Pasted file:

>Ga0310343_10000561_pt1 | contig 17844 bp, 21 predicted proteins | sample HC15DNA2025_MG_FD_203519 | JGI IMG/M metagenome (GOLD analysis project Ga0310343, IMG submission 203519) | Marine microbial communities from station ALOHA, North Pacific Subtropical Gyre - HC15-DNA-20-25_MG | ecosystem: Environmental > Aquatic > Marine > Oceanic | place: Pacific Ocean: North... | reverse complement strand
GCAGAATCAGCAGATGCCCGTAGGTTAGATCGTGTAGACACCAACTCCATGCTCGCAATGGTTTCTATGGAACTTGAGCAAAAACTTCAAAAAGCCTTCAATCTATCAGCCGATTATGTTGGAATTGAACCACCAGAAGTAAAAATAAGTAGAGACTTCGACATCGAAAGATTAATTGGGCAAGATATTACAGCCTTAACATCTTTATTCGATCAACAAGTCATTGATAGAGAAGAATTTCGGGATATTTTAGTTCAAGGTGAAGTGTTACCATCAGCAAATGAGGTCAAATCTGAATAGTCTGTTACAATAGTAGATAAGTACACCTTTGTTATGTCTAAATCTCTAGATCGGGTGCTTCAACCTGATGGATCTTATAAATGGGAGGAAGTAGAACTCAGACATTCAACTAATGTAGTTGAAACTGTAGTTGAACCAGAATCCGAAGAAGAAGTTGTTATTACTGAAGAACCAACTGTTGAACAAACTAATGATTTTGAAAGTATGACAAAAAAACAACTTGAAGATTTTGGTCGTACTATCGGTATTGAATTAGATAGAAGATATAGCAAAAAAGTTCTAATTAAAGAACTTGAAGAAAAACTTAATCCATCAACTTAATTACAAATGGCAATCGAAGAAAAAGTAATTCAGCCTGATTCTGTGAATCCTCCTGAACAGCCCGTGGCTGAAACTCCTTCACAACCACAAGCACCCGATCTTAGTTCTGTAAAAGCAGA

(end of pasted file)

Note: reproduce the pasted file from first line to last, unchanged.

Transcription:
>Ga0310343_10000561_pt1 | contig 17844 bp, 21 predicted proteins | sample HC15DNA2025_MG_FD_203519 | JGI IMG/M metagenome (GOLD analysis project Ga0310343, IMG submission 203519) | Marine microbial communities from station ALOHA, North Pacific Subtropical Gyre - HC15-DNA-20-25_MG | ecosystem: Environmental > Aquatic > Marine > Oceanic | place: Pacific Ocean: North... | reverse complement strand
GCAGAATCAGCAGATGCCCGTAGGTTAGATCGTGTAGACACCAACTCCATGCTCGCAATGGTTTCTATGGAACTTGAGCAAAAACTTCAAAAAGCCTTCAATCTATCAGCCGATTATGTTGGAATTGAACCACCAGAAGTAAAAATAAGTAGAGACTTCGACATCGAAAGATTAATTGGGCAAGATATTACAGCCTTAACATCTTTATTCGATCAACAAGTCATTGATAGAGAAGAATTTCGGGATATTTTAGTTCAAGGTGAAGTGTTACCATCAGCAAATGAGGTCAAATCTGAATAGTCTGTTACAATAGTAGATAAGTACACCTTTGTTATGTCTAAATCTCTAGATCGGGTGCTTCAACCTGATGGATCTTATAAATGGGAGGAAGTAGAACTCAGACATTCAACTAATGTAGTTGAAACTGTAGTTGAACCAGAATCCGAAGAAGAAGTTGTTATTACTGAAGAACCAACTGTTGAACAAACTAATGATTTTGAAAGTATGACAAAAAAACAACTTGAAGATTTTGGTCGTACTATCGGTATTGAATTAGATAGAAGATATAGCAAAAAAGTTCTAATTAAAGAACTTGAAGAAAAACTTAATCCATCAACTTAATTACAAATGGCAATCGAAGAAAAAGTAATTCAGCCTGATTCTGTGAATCCTCCTGAACAGCCCGTGGCTGAAACTCCTTCACAACCACAAGCACCCGATCTTAGTTCTGTAAAAGCAGA